Purifying Third World starts in Braddock
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My friend Richard "Dick" Wukich has done a lot of things and been to a lot of places in his 66 years. A passionate do-gooder with a thirst for justice, the North Braddock native doesn't have a lot of patience for slow-moving systems or the kind of well-meaning inefficiency that dooms folks to one form of deprivation or another.
When he isn't teaching ceramics or firing up the kiln at Slippery Rock University, where he has taught since 1968, Dick can usually be found in some corner of the Third World doing what good Samaritans do when doing nothing isn't an option.
Dick Wukich is passionate about a lot of things, but providing safe drinking water for the 1.1 billion people on the planet who don't have access to it rates higher than most. But Dick wouldn't be true to his roots in the rough-and-tumble Mon Valley if he wasn't also thinking about Braddock's role in purifying drinking water around the world.
Dick didn't invent the low-cost filtration system that resembles a weirdly tapered flower pot, but he couldn't be more excited about it if it had jumped fully formed from his own brain. Elegant in its simplicity, it has been embraced by chapters of the Rotary Club worldwide because of the low cost of producing and distributing it.
Not long ago, CNN anchor Anderson Cooper caught up with Dick in Haiti after the Jan. 12 earthquake had deposited yet another layer of misery on that island's inhabitants. Dick explained the concept behind the water filter system he hopes Braddock's chronically underemployed residents will mass produce for disaster victims and people who need clean water anywhere:
"It's made out of clay and sawdust and it's formed on a machine," Dick told the intrepid anchor. "It's made upside down. You pour dirty water in the top. As the water flows through these various cracks and crevices, it inevitably has to be passing by these particles of [colloidal] silver. [The silver] radiates and kills the bacteria. It saves lives."
Dick has been making the ceramic water filters for years and has taught his Slippery Rock students the sweet science of creating an effective bacteria-killing microfilter. He has taken the water filters to Central America, Africa and the Middle East. The success rate is the same from Nicaragua to Iraq. This is where Braddock figures into the picture.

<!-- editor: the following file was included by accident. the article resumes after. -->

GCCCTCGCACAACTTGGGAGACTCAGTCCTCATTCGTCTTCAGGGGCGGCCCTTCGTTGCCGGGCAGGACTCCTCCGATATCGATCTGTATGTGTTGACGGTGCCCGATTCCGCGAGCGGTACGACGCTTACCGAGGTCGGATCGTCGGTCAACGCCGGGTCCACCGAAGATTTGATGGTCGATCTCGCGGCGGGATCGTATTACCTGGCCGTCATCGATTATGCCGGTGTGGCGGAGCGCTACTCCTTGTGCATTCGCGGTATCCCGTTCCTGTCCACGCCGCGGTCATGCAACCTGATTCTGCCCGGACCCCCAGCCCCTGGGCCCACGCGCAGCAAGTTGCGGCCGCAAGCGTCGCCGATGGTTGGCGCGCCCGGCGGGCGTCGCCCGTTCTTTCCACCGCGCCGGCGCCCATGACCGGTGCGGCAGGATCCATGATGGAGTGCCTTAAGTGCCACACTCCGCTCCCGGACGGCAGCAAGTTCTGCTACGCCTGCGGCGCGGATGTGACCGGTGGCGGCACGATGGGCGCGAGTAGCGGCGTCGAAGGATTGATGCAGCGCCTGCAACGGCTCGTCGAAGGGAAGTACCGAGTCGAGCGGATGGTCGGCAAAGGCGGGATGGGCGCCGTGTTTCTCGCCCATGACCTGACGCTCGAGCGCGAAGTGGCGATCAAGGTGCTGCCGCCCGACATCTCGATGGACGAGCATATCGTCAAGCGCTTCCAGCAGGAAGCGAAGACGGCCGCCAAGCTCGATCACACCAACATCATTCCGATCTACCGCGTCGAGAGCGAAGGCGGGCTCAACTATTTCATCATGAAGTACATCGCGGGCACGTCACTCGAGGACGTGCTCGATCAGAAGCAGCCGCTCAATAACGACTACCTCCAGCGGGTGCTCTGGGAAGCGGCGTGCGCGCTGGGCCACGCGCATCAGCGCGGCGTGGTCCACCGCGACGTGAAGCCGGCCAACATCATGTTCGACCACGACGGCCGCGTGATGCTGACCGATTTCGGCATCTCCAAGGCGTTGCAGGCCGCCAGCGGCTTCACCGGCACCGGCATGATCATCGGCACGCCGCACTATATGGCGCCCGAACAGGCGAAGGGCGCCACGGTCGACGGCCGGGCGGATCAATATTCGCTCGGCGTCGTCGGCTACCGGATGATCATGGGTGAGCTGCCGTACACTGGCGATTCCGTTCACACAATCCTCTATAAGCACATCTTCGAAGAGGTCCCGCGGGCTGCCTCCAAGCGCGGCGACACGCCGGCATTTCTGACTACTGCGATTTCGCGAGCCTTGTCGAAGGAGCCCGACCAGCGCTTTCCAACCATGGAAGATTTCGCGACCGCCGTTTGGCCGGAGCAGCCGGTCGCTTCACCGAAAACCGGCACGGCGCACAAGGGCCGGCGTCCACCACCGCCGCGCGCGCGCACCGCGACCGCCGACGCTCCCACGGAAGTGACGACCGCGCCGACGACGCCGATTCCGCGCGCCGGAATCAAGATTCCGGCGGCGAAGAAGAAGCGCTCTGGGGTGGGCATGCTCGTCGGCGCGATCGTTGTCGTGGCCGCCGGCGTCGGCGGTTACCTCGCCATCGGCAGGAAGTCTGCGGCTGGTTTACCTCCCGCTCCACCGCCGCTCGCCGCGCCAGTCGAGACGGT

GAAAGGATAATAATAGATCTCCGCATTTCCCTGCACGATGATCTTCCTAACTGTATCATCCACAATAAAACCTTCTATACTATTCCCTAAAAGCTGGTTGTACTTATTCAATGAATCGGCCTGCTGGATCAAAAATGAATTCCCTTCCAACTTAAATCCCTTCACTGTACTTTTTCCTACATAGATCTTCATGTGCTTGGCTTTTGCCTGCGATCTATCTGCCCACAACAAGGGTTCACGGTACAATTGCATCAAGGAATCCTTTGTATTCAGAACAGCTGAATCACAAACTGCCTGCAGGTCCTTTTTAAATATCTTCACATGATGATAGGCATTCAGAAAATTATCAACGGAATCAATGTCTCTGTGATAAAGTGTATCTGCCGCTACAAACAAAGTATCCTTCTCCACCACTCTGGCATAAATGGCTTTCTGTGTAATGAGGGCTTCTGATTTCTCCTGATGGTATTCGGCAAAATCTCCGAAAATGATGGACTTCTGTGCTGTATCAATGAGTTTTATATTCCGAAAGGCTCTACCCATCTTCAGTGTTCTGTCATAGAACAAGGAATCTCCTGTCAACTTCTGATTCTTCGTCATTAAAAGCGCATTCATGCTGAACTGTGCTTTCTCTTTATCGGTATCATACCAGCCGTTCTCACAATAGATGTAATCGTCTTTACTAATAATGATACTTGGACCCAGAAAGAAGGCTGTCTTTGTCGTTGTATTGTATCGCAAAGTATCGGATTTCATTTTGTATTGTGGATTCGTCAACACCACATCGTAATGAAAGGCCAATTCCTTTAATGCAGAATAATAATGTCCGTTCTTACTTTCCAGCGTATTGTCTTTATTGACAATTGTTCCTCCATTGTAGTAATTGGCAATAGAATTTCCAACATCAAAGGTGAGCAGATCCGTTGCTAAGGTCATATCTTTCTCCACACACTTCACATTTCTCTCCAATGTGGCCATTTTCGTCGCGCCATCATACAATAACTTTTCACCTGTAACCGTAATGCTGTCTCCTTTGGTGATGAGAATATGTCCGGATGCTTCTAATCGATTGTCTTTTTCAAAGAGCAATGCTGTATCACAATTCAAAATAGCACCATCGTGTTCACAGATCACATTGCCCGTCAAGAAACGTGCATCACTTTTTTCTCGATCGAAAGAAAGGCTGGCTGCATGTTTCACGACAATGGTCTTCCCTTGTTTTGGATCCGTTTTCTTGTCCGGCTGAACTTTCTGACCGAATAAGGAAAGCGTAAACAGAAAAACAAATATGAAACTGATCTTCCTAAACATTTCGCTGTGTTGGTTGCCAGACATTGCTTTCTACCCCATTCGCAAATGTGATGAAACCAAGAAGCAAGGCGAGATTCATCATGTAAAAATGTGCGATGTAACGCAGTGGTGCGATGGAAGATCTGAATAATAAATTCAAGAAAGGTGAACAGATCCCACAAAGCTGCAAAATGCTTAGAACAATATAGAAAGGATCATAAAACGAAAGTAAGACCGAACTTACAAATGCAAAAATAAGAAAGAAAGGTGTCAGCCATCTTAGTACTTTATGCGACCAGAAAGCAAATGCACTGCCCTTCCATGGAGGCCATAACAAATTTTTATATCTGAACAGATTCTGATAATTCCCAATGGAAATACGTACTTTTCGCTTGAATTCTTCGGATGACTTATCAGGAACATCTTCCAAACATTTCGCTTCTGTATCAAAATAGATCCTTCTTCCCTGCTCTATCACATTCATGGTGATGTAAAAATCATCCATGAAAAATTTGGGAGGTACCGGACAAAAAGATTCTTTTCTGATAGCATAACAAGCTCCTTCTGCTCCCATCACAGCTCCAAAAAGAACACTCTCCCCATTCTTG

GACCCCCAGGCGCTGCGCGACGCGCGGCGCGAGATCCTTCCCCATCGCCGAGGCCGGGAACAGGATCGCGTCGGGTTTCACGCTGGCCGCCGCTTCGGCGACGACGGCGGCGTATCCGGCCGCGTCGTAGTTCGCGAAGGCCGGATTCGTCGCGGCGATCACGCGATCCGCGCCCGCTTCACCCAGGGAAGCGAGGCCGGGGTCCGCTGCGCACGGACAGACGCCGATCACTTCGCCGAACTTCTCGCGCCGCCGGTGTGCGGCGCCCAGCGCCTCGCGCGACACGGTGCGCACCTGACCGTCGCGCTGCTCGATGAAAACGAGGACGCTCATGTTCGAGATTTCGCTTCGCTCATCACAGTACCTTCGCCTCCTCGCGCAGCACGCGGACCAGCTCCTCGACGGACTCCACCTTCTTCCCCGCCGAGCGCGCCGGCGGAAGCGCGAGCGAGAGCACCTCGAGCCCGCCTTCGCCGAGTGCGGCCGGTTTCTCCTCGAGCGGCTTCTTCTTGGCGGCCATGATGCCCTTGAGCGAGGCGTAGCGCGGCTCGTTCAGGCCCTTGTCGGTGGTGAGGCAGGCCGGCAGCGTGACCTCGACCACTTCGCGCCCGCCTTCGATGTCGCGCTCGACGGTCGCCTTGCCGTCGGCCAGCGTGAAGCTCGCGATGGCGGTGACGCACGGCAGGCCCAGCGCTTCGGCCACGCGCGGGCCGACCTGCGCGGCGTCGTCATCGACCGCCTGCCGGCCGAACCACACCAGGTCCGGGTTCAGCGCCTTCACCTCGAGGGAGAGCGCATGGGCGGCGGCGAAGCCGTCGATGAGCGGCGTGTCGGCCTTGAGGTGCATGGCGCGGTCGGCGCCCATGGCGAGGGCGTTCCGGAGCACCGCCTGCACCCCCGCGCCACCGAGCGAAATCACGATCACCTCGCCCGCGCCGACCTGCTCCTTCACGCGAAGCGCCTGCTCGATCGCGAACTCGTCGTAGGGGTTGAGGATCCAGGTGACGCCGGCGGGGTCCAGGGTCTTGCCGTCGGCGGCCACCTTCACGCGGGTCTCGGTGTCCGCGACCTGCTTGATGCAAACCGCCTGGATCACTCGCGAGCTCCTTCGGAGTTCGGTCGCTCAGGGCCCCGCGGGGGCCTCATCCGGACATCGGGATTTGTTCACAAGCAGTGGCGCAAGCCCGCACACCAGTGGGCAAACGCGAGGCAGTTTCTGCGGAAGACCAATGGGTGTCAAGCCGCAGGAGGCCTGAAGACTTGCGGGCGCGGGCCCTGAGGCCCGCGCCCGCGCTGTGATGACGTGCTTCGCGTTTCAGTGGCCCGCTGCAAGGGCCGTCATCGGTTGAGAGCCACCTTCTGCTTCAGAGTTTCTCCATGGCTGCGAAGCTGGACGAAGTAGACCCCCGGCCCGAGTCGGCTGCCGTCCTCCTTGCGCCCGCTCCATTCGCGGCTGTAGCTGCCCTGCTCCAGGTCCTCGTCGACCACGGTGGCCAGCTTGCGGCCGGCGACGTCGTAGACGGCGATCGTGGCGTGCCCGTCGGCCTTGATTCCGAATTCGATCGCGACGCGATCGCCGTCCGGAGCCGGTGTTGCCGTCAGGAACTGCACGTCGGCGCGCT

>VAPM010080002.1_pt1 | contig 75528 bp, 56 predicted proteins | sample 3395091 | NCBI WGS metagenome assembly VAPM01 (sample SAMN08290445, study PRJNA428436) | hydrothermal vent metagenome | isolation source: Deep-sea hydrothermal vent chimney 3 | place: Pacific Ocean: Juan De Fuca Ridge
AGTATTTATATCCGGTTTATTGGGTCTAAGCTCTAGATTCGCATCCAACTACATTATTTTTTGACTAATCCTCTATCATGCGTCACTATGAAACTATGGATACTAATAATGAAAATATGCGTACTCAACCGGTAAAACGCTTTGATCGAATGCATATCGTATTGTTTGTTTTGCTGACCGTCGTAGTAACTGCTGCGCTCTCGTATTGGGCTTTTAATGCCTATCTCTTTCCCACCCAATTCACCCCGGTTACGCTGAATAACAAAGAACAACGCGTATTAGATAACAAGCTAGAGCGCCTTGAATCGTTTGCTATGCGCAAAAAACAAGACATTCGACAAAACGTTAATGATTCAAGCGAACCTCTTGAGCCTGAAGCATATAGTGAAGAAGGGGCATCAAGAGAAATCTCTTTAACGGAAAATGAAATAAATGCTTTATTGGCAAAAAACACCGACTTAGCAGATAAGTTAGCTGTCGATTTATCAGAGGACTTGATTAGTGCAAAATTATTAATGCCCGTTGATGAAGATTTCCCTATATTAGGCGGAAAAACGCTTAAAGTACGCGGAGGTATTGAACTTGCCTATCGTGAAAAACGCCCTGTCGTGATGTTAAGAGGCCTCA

"We're going to train people to make [the water filters] in Braddock," he said. "Braddock will be our worldwide training center to make filters to save people who are less fortunate. We're entrepreneurs. We'll get [workers in Braddock] set up, teach them the technology, quality control and marketing. We can build an industry right here."
Dick and Jeff Schwarz, an adjunct professor at Allegheny College, have already turned the basement of the Braddock Carnegie Library into a training center for teenagers and retirees eager to learn how to make the life-saving devices.
"I took 125 filters to the Albert Schweitzer Hospital in Haiti," Dick told me over breakfast recently. "We need 3 million filters to satisfy Haiti. There are so many places around the world where children are dying from water-borne disease. These filters can make a difference."
Even if they could get production levels up dramatically, the molded filters only last a year, so the need will be constant until the communities most at risk from contaminated water learn how to make their own filters. Dick believes there will always be a need for the kind of life-saving industry he wants to see the people of Braddock build in their community.
"If you make one filter -- just one that saves one life -- that would probably be considered statistically insignificant," Dick said, "unless it was your kid."
Like one of the prophets in the Old Testament, Dick Wukich not only wants justice to roll down like water, he believes access to clean water is a fundamental human right. If you're a like-minded person and want to learn more about how he and the volunteers in Braddock are going about creating a self-sustaining business, you can reach him at email@example.com.
Recommended Books Dept: I haven't finished it yet, but I'm enjoying the ride so far. You can tell by the title of historian Nell Irvin Painter's latest, "The History of White People," that it is probably provocative. Yeah, it is, but it is also enlightening. Ms. Painter wrote the brilliant "Sojourner Truth, A Life, A Symbol," so I'm putty in her hands. Ms. Painter is the rare historian who can also write, so it won't be a waste of time, even if you disagree with her analysis.
First Published March 30, 2010 12:00 am